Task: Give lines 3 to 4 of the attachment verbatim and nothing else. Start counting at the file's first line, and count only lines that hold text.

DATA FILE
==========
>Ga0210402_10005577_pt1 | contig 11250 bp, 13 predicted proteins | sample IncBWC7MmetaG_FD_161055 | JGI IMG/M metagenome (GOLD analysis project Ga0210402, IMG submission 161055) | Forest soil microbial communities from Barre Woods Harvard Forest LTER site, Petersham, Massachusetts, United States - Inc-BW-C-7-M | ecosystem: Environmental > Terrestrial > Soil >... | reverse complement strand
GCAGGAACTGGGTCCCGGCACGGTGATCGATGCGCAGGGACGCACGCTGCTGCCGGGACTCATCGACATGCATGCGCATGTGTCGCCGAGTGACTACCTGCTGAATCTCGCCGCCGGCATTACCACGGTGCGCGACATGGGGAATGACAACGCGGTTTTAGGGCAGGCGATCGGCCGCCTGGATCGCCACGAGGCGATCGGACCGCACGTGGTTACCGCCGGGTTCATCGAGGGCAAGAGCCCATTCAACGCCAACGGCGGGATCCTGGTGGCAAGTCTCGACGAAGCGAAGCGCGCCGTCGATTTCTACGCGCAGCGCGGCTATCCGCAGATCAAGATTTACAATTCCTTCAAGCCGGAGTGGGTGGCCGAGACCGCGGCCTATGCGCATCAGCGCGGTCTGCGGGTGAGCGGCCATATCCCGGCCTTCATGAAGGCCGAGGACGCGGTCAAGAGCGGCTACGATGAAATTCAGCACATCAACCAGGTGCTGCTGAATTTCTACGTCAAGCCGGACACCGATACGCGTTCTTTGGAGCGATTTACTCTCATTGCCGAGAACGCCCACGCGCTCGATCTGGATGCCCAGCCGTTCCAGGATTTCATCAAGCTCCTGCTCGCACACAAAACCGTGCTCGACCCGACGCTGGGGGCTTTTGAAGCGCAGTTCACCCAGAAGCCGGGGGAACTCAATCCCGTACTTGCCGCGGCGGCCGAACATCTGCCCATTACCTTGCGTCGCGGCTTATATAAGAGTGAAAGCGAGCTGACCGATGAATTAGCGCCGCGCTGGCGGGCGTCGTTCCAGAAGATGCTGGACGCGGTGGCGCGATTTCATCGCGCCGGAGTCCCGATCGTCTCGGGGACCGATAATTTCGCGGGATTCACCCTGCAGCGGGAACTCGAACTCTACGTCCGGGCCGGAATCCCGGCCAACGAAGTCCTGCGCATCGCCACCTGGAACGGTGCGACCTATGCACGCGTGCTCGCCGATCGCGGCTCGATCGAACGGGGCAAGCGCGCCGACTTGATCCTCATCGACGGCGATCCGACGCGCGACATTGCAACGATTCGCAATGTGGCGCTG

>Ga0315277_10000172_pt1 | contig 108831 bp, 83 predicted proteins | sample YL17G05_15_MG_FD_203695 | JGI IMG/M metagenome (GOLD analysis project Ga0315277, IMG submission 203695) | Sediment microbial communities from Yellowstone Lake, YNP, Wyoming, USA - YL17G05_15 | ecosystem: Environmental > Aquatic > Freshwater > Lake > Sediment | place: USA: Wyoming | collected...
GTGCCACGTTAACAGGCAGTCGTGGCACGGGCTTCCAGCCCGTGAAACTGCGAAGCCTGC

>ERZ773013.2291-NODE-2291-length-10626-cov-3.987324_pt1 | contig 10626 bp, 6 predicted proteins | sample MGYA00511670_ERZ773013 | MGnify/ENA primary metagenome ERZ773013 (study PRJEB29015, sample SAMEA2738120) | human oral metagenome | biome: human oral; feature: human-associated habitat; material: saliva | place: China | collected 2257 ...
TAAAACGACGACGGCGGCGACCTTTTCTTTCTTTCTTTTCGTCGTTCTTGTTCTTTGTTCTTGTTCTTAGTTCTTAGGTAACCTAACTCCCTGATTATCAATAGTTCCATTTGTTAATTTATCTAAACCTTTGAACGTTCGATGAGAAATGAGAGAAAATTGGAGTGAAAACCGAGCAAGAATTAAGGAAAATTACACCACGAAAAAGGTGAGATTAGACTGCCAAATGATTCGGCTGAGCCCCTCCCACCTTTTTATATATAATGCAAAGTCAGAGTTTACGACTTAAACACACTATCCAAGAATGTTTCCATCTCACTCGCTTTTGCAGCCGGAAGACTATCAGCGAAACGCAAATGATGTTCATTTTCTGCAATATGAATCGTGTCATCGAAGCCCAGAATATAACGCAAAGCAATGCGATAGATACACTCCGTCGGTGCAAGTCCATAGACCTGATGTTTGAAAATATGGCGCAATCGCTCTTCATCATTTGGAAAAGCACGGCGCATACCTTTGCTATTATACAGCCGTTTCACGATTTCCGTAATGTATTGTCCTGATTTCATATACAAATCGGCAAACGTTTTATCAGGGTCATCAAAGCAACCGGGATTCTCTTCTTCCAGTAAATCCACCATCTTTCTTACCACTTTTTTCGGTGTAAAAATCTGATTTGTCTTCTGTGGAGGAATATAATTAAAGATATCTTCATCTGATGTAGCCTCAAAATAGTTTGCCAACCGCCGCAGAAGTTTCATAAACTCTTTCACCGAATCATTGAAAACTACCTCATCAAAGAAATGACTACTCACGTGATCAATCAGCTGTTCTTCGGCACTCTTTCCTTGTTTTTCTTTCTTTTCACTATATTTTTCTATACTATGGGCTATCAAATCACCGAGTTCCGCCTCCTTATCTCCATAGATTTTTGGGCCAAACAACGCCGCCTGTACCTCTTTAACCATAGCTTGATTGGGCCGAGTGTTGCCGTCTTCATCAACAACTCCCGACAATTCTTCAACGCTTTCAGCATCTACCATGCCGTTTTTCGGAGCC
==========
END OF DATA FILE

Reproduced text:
>Ga0315277_10000172_pt1 | contig 108831 bp, 83 predicted proteins | sample YL17G05_15_MG_FD_203695 | JGI IMG/M metagenome (GOLD analysis project Ga0315277, IMG submission 203695) | Sediment microbial communities from Yellowstone Lake, YNP, Wyoming, USA - YL17G05_15 | ecosystem: Environmental > Aquatic > Freshwater > Lake > Sediment | place: USA: Wyoming | collected...
GTGCCACGTTAACAGGCAGTCGTGGCACGGGCTTCCAGCCCGTGAAACTGCGAAGCCTGC